In this blog we will share with you our vision of beauty, balance, harmony.

As Mark Leach writes in his book Raw Colour with Pastels: “Sound is all around us, and it is musicians who refine that sound into something of beauty. As a painter, I have always felt that my purpose is to craft colour in a similar way, to see through the confusion and seek harmony and beauty.”

And we add: Words, fragments of sentences, spoken noise is all around us, and Ken arranges words in such a way as to capture beauty in the accidental, the ambient soundtrack of life.

Sunday, January 29, 2017

Walk Unafraid



 
untitled mixed media on canvas board 60 x 50 cm



UNCONDITIONAL SURRENDER?

Someone advises: just stay calm—and this in the midst
of gross injustice or shitty divorce; or when stepped on
by sadistic cop or bad ass boss—stay calm?
Am I supposed to beg for mercy,
like an animal baring his throat? Are humans
known to be merciful? Are there
enough white flags in the Principal’s office?
Do they push back when slapped around
by a bully boy southeaster? Or hang limp as boiled pasta?
White means you’re outta here, you give up.
You want to live to run another day. You gild the lily liver yellow.
Sometimes you have to brandish a fist, crack a knuckle
on some asshole’s chin, pull the Bill of Rights out of your boot—
who can say when a reflective surface might catch your glimpse?




Sunday, January 15, 2017

Vacation in the Tropics


Vacation in the Tropics - Urlaub in den Tropen 36 x 48 cm mixed media on paper





LIFE IS A BEACH
                                    
First, an unconventional
colloquial statement
what the fuck is this shit
(watch your language, girl)
as the wind just about tears
your head off, bleak Baltic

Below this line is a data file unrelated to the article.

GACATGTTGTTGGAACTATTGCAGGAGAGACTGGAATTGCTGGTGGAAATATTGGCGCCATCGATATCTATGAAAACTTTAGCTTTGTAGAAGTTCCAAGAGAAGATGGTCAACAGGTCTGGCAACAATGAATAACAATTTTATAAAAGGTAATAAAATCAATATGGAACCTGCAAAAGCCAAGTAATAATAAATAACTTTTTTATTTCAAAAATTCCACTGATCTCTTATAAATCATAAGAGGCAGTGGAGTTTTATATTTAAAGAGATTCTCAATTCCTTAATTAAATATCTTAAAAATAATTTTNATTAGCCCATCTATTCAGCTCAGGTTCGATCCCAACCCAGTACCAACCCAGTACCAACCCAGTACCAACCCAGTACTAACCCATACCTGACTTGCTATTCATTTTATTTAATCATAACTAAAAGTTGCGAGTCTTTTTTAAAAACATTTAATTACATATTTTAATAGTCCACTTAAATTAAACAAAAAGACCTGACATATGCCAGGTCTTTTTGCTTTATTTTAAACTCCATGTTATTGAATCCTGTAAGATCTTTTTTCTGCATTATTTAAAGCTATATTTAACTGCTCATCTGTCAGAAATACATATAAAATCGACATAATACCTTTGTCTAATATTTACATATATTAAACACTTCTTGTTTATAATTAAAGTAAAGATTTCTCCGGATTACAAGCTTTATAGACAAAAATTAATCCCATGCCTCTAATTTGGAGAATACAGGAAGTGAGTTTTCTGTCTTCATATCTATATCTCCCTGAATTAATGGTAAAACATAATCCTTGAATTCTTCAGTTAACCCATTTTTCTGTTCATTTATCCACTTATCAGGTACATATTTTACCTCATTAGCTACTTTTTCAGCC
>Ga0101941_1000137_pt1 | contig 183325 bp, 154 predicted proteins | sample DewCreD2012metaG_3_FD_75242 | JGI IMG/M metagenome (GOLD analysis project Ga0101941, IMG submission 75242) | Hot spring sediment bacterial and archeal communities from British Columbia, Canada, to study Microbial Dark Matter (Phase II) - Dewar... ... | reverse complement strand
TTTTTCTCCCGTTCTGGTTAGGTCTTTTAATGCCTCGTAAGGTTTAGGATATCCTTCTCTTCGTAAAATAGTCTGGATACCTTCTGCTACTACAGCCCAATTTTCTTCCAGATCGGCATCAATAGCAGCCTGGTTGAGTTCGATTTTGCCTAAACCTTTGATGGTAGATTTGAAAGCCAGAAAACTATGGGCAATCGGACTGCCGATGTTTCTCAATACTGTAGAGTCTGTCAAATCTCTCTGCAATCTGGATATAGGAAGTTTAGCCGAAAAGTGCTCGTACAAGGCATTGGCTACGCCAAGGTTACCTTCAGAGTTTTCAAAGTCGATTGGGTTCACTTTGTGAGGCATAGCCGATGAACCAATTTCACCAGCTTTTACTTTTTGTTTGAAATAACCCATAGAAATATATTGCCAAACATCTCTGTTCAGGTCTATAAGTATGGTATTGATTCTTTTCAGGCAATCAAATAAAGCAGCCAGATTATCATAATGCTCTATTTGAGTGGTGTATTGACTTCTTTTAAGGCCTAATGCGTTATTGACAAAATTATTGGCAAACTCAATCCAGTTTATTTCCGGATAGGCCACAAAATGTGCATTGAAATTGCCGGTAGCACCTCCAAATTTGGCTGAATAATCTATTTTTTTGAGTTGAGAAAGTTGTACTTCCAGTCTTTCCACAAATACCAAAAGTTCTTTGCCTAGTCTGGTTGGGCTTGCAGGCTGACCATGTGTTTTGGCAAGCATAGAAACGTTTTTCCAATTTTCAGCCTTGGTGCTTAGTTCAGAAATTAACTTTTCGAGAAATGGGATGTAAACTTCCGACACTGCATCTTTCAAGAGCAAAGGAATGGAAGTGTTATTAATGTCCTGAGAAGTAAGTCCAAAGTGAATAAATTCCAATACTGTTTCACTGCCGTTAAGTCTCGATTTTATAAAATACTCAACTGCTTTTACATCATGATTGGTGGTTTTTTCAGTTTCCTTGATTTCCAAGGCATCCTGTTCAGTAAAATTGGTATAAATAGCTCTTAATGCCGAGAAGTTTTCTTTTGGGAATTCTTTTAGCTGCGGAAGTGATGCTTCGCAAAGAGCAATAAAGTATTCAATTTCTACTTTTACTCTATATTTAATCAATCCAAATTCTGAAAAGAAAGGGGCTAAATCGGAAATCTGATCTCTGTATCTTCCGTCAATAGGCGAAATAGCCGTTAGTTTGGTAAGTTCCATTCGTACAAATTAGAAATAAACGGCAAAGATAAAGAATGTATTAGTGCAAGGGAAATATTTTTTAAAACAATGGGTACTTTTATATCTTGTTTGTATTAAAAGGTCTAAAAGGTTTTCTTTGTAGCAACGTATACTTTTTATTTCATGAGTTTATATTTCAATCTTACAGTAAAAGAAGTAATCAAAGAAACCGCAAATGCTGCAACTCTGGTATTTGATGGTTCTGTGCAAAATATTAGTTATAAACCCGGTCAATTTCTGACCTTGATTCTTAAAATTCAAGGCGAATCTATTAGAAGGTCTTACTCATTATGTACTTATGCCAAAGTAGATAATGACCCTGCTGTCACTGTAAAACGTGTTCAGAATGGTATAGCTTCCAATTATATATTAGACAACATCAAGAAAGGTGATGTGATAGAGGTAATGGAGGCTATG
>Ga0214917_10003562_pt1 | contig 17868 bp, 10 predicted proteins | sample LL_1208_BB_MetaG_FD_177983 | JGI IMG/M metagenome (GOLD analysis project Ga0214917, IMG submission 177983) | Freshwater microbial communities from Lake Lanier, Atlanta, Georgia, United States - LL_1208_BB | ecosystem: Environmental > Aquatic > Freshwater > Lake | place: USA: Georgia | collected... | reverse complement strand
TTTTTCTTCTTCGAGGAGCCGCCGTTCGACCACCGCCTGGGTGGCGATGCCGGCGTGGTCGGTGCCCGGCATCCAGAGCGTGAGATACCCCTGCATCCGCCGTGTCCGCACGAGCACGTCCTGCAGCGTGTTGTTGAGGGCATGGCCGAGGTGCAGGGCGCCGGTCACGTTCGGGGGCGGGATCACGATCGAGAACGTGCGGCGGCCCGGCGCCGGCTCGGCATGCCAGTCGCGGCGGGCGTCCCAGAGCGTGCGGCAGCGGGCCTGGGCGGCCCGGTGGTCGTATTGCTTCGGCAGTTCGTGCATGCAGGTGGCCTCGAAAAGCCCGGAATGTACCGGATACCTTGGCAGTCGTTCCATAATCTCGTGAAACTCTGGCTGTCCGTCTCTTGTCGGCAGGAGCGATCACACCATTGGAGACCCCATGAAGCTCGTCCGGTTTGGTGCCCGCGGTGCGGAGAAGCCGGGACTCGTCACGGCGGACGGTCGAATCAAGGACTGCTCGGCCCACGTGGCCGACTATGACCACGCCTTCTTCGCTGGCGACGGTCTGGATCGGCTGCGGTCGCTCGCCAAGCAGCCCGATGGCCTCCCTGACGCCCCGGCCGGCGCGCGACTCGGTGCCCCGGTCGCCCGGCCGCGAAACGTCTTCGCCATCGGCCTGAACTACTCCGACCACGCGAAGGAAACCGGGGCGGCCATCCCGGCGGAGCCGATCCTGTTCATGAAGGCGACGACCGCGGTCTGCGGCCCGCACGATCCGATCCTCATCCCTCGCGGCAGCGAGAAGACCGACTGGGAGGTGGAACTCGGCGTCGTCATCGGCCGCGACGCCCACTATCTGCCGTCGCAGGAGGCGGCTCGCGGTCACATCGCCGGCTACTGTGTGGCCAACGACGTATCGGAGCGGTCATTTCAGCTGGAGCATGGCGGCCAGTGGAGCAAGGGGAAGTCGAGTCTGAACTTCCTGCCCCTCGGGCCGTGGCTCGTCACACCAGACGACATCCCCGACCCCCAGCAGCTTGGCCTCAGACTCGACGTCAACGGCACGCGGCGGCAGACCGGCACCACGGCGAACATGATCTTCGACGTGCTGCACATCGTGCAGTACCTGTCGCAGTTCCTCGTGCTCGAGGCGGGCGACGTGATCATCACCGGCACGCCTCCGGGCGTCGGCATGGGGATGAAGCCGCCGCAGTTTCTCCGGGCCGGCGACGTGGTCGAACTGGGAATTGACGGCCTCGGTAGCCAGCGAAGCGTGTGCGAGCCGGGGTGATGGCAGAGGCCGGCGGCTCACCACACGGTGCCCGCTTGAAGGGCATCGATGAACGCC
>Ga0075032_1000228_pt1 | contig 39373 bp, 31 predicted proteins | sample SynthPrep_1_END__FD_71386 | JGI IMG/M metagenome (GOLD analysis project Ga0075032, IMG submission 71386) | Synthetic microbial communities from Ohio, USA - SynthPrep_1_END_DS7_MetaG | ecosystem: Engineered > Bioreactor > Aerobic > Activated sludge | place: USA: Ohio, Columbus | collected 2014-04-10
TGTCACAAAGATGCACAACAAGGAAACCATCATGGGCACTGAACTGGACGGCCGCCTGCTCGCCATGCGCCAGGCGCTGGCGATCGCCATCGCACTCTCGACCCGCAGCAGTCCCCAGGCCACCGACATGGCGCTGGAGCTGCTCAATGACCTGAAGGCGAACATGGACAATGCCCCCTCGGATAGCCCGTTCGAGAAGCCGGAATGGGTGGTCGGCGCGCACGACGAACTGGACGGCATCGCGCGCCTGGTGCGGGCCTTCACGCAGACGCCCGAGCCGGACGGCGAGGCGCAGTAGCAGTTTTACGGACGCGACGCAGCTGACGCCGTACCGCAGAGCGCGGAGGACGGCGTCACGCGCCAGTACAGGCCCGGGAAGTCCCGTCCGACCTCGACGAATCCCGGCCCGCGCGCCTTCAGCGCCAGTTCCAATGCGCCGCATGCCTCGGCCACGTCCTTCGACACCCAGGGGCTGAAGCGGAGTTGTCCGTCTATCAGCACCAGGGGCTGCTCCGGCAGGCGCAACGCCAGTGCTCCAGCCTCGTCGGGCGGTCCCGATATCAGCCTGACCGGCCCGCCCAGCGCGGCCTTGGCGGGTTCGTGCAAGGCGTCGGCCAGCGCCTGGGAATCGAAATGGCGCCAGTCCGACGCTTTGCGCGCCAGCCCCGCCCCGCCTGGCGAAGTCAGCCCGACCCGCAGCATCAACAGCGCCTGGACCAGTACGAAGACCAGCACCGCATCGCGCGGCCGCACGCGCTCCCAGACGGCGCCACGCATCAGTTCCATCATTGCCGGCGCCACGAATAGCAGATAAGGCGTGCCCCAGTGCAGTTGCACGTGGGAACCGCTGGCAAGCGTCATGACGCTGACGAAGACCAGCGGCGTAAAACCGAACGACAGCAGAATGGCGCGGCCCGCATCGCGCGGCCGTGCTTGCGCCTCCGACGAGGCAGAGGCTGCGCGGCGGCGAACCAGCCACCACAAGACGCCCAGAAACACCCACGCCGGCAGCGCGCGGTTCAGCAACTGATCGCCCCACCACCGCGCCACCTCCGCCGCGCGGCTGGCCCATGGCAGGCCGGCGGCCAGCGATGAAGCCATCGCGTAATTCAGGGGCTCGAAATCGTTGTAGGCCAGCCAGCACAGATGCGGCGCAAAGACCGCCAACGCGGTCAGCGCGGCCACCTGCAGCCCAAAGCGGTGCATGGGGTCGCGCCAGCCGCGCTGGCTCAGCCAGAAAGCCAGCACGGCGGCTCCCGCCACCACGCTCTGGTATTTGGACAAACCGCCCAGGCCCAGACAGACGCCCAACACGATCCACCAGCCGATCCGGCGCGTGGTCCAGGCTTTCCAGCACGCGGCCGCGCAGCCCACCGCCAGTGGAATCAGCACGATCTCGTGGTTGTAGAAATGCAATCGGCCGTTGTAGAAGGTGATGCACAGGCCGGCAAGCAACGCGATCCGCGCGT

sandbar shreds and tatters
of foam sliced finer by the cutting
edge of a force seven son of a
beach, yes, a beach, eaten alive by flux & reflux
everything the same & not
the same unlike Lesbos where in light
that penetrated and pealed back the phenomenal
world there was nothing underneath and
everything stayed unique, unambiguous, loads of sand
three miles long, more or less bare of people
the sea a liquefaction of quiet blue silk
a pair of immoderately attractive
lesbians a few yards from us
across a dirt road where they rented
a nice little house, every morning the more fem of the two
stomping off to the bakery in high
heels & mini skirt & in a huff
her tall boyishly butch elegantly dark lover stretched out
in bed reading a magazine, smoking a doob
on Mykonos Paradise Beach was a visit to the zoo
here a penis, there a breast, white powdery sand
filtering thorough fingers, filling the cracks, killing us
a clich├ęd metaphor but useful
think of hour glasses and sandy windswept sundials, etc.
in the hotel bar a PowerPoint
teaser on the efficacy of mass delusion
had us begging for more, voting for less
the idea of progress creates trust in the future   makes
credit (growth) possible   speaking of Australia
when I was ten or eleven I wondered who 
would win in a fight a great white or a killer 
whale and then I saw a human
so big space made room for him
while he preened like a model
like a priest who relishes
the contradictions of his faith.  
If you believe in my beach, I’ll believe in yours.




Sunday, January 8, 2017

Stars and Stripes



Stars and Stripes 30 x 40 cm gouache/oil pastel/charcoal on paper



A BAG OF POTATO CHIPS

A voice in my head lobbied against it—
the voice of bad conscience it
was sometimes and voice of good news
other times, voice of my wife full-time
it was a relatively short voice that
seemed to think it was tall—but I jumped anyway,
slamming my knee against an outcrop
of porous stone. I ask you to imagine physical
agony as a location, a spot on the map,  
that’s where I was ( Pain City, Ohio, sounds about right,
shops preening with leather and steel devices,   
unyielding plastic, ferocious dildos, bull whips, etc.), and I’m
hobbling down the mountain side, hungry as a bear, thinking only
about the rolled up bag of potato
chips, contents half-eaten, on the passenger seat of our filthy little Fiat.
Down before the shadows could catch us up
the voice said “Boy, you should never jump in the mountains,”
threatening to report me to her grandfather, severe pedagogue
   of the alpine heights, a short man
who also seemed to think he was tall. I could only
answer with crunching noises, having just
shoved a handful of chips into my mouth.
Barbecue-flavored, if I’m right, with just a hint of cheese.